A spinner and progress for xaml, wpf.

I wanted a spinner control, and a nice one. Google searches did not help, although heaps of recommendations and a few free controls could be found, non of them was satisfying enough for what I wanted to do. And of-course I didn’t want some C# code-behind. So I opened XamlPadX and started building one for myself.

Result is something like this and I am happy with it:

It is nothing more than a template for ProgressBar. By the way, setting the IsInditerminate  to True makes the number in the middle to disappear, resulting a generic wait spinner.

Below is the xaml to achieve the spinner progress bar, you can put it some where in your resources and use it:

<Grid.Resources>
 <Style TargetType="ProgressBar" x:Key="SpinnerProgress">
 <Setter Property="Template">
 <Setter.Value>
 <ControlTemplate TargetType="ProgressBar">
 <Grid>
 <ProgressBar x:Name="pgBar" Value="{TemplateBinding Value}" Visibility="Collapsed" IsIndeterminate="{TemplateBinding IsIndeterminate}"/>
 <TextBox Background="Red" Text="{Binding ElementName=pgBar, Path=Value}">
 <TextBox.Style>
 <Style TargetType="{x:Type TextBox}">
 <Setter Property="Template">
 <Setter.Value>
 <ControlTemplate TargetType="TextBox">
 <Grid>
 <StackPanel HorizontalAlignment="Center" VerticalAlignment="Center" Orientation="Horizontal">
 <TextBlock Text="{TemplateBinding Text}">
 <TextBlock.Style>
 <Style TargetType="TextBlock">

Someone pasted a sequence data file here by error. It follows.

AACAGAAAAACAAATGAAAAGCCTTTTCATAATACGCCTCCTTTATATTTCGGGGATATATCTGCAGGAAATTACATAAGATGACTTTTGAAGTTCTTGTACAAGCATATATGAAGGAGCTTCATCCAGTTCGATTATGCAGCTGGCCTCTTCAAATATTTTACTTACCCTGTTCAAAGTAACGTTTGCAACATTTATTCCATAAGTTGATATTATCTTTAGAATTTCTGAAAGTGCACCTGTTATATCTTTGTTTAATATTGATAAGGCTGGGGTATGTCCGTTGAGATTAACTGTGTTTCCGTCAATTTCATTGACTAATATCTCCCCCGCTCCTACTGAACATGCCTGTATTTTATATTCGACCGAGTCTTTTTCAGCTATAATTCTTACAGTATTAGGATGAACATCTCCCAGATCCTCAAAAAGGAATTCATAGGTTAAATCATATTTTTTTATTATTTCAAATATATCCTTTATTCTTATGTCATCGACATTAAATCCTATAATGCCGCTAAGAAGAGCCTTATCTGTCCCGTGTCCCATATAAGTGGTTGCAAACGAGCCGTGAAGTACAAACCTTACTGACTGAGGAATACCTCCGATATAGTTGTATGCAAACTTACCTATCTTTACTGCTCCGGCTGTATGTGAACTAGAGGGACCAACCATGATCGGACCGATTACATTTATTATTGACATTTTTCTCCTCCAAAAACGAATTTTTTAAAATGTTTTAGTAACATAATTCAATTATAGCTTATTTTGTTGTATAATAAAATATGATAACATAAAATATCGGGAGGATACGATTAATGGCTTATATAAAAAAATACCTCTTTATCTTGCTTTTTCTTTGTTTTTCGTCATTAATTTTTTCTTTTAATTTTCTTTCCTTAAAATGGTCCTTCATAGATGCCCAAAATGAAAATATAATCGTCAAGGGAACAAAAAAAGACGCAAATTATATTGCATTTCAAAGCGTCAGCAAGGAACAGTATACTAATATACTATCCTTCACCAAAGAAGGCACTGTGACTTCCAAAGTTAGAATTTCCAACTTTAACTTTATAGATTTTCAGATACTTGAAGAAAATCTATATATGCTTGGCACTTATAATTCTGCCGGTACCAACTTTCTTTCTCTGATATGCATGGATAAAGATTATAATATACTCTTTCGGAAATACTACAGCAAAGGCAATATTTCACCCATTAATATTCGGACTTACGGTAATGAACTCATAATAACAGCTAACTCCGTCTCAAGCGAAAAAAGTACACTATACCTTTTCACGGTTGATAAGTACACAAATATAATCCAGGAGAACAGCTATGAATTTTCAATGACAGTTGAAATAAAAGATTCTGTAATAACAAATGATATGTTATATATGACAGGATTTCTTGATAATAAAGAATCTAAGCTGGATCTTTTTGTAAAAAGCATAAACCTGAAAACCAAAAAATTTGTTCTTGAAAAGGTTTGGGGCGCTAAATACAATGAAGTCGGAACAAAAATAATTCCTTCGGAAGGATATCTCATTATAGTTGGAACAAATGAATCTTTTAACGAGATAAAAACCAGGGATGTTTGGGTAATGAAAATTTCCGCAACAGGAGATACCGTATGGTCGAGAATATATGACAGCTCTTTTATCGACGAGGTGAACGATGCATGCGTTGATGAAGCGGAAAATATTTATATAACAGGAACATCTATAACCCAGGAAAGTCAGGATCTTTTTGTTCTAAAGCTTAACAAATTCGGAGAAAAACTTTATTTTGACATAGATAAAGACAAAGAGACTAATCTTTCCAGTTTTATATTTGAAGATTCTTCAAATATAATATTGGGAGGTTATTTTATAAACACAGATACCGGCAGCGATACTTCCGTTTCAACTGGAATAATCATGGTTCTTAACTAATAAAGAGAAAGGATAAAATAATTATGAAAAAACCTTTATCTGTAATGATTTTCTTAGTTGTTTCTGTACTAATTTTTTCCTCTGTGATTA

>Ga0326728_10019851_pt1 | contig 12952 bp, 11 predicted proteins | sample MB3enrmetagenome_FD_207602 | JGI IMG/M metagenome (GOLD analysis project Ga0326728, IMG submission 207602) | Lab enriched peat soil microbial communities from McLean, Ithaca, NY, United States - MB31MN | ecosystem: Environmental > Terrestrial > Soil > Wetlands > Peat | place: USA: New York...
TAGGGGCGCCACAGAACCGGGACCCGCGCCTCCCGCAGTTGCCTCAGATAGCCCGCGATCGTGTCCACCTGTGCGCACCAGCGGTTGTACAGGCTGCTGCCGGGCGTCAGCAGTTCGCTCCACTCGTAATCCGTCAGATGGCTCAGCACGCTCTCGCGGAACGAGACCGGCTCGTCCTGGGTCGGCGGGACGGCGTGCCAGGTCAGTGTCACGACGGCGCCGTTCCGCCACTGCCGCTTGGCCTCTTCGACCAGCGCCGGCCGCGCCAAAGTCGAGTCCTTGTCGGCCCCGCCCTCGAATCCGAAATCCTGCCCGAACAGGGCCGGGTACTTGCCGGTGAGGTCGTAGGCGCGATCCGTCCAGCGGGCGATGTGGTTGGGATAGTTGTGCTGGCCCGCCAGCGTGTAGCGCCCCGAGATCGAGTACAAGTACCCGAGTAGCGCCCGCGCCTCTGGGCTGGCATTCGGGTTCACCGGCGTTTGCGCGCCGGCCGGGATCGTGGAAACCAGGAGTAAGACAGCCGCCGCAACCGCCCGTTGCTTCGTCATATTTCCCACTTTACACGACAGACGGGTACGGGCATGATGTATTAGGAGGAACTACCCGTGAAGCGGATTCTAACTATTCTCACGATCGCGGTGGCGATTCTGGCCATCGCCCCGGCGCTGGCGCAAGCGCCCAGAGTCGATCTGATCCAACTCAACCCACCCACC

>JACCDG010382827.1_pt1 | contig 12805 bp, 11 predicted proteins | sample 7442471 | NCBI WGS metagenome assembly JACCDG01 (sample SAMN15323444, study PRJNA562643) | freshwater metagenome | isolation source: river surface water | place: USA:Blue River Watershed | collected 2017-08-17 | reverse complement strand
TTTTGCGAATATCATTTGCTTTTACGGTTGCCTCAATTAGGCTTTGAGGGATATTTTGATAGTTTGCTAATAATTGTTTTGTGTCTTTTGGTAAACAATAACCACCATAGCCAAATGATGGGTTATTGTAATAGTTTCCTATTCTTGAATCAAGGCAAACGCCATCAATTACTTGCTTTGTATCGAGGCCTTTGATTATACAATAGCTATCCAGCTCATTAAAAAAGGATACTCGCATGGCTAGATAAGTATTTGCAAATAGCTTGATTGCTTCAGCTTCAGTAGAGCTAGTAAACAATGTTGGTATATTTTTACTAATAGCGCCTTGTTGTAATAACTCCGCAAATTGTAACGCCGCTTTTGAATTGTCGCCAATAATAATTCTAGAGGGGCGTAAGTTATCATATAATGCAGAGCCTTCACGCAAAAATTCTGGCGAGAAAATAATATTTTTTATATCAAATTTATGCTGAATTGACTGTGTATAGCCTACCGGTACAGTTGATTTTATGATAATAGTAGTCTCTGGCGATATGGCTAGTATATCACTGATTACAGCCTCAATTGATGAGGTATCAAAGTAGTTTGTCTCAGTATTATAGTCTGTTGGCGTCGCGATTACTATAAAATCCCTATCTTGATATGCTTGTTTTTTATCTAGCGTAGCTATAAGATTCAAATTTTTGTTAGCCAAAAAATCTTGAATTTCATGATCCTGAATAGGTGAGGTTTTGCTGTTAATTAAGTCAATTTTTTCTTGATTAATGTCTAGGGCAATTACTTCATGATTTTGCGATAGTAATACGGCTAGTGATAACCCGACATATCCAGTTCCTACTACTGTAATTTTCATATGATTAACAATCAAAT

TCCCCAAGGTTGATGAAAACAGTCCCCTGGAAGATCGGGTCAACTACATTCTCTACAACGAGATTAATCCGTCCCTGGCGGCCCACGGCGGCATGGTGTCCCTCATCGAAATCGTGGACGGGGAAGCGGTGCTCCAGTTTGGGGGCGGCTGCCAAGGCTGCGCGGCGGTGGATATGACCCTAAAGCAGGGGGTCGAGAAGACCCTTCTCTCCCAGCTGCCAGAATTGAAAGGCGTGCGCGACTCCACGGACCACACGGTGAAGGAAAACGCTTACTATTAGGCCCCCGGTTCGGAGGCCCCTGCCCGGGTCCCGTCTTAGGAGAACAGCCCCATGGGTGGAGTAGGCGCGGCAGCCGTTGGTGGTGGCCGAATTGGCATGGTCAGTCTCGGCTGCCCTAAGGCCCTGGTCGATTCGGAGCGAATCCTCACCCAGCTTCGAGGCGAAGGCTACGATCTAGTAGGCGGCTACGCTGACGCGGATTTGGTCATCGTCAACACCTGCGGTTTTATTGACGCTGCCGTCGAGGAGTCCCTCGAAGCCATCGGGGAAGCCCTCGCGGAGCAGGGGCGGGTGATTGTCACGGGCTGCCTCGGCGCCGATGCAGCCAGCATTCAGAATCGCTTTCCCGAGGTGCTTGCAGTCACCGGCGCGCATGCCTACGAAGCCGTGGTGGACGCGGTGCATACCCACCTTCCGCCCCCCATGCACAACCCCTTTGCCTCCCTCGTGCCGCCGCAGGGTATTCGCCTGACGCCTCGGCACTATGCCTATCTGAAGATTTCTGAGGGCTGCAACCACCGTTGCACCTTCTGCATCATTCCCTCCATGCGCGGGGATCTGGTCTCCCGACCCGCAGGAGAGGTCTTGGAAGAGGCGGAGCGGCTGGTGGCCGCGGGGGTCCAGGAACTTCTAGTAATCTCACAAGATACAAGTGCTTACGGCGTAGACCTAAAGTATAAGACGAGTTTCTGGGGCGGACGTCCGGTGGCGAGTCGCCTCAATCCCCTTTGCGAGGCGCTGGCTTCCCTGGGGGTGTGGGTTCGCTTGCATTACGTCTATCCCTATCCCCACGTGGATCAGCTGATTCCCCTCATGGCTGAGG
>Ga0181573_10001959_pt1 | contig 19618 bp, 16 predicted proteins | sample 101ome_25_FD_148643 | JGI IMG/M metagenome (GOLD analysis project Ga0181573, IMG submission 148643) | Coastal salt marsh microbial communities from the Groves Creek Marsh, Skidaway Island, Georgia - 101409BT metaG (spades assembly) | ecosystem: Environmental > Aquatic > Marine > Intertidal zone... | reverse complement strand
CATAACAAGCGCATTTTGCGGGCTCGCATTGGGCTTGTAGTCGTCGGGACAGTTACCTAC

<Style.Triggers>
 <DataTrigger Binding="{Binding ElementName=pgBar, Path=IsIndeterminate}" Value="True">
 <Setter Property="Visibility" Value="Collapsed"/>
 </DataTrigger>
 </Style.Triggers>
 </Style>
 </TextBlock.Style>
 <TextBlock Text="%"/>
 </TextBlock>
 </StackPanel>
 <Grid Width="50" Height="50" x:Name="mainGrid">
 <Grid.RenderTransform>
 <RotateTransform Angle="0" CenterX="25" CenterY="25" />
 </Grid.RenderTransform>
 <Grid.Triggers>
 <EventTrigger RoutedEvent="Grid.Loaded">
 <BeginStoryboard>
 <Storyboard RepeatBehavior="Forever">
 <DoubleAnimation From="0" To="360" Duration="00:00:00.750" Storyboard.TargetName="mainGrid" Storyboard.TargetProperty="(Grid.RenderTransform).(RotateTransform.Angle)" />
 </Storyboard>
 </BeginStoryboard>
 </EventTrigger>
 </Grid.Triggers>

<Border x:Name="spinnerMask" BorderThickness="6" CornerRadius="25" BorderBrush="White"/>
 <Rectangle>
 <Rectangle.OpacityMask>
 <VisualBrush Visual="{Binding ElementName=spinnerMask}"/>
 </Rectangle.OpacityMask>
 <Rectangle.Fill>
 <LinearGradientBrush EndPoint="1,0.5" StartPoint="0,0.5">
 <GradientStop Color="#FF068206" Offset="0" />
 <GradientStop Color="#FF72CE72" Offset="0.198" />
 <GradientStop Color="#FFC2FFC2" Offset="0.48" />
 <GradientStop Color="#FFC2FFC2" Offset="0.52" />
 <GradientStop Color="#FF72CE72" Offset="0.891" />
 <GradientStop Color="#FF068206" Offset="1" />
 </LinearGradientBrush>
 </Rectangle.Fill>
 </Rectangle>
 <Rectangle Fill="#FF068206">
 <Rectangle.OpacityMask>
 <VisualBrush Visual="{Binding ElementName=spinnerMask}"/>
 </Rectangle.OpacityMask>
 <Rectangle.Clip>
 <RectangleGeometry Rect="0,0,50,25"/>
 </Rectangle.Clip>
 </Rectangle>
 </Grid>
 </Grid>
 </ControlTemplate>
 </Setter.Value>
 </Setter>
 </Style>
 </TextBox.Style>
 </TextBox>
 </Grid>
 </ControlTemplate>
 </Setter.Value>
 </Setter>
 </Style>
 </Grid.Resources>

And here is how to use it:

<ProgressBar Style="{StaticResource ResourceKey=SpinnerProgress}" IsIndeterminate="False" Value="12"/>
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Xaml localization: Using .resx Resources in Xaml without x:static

The Microsoft recommended approach to xaml localization is using the locbaml tool. To be honest, it sucks! It has a lot of manual work and is not compatible with previous models.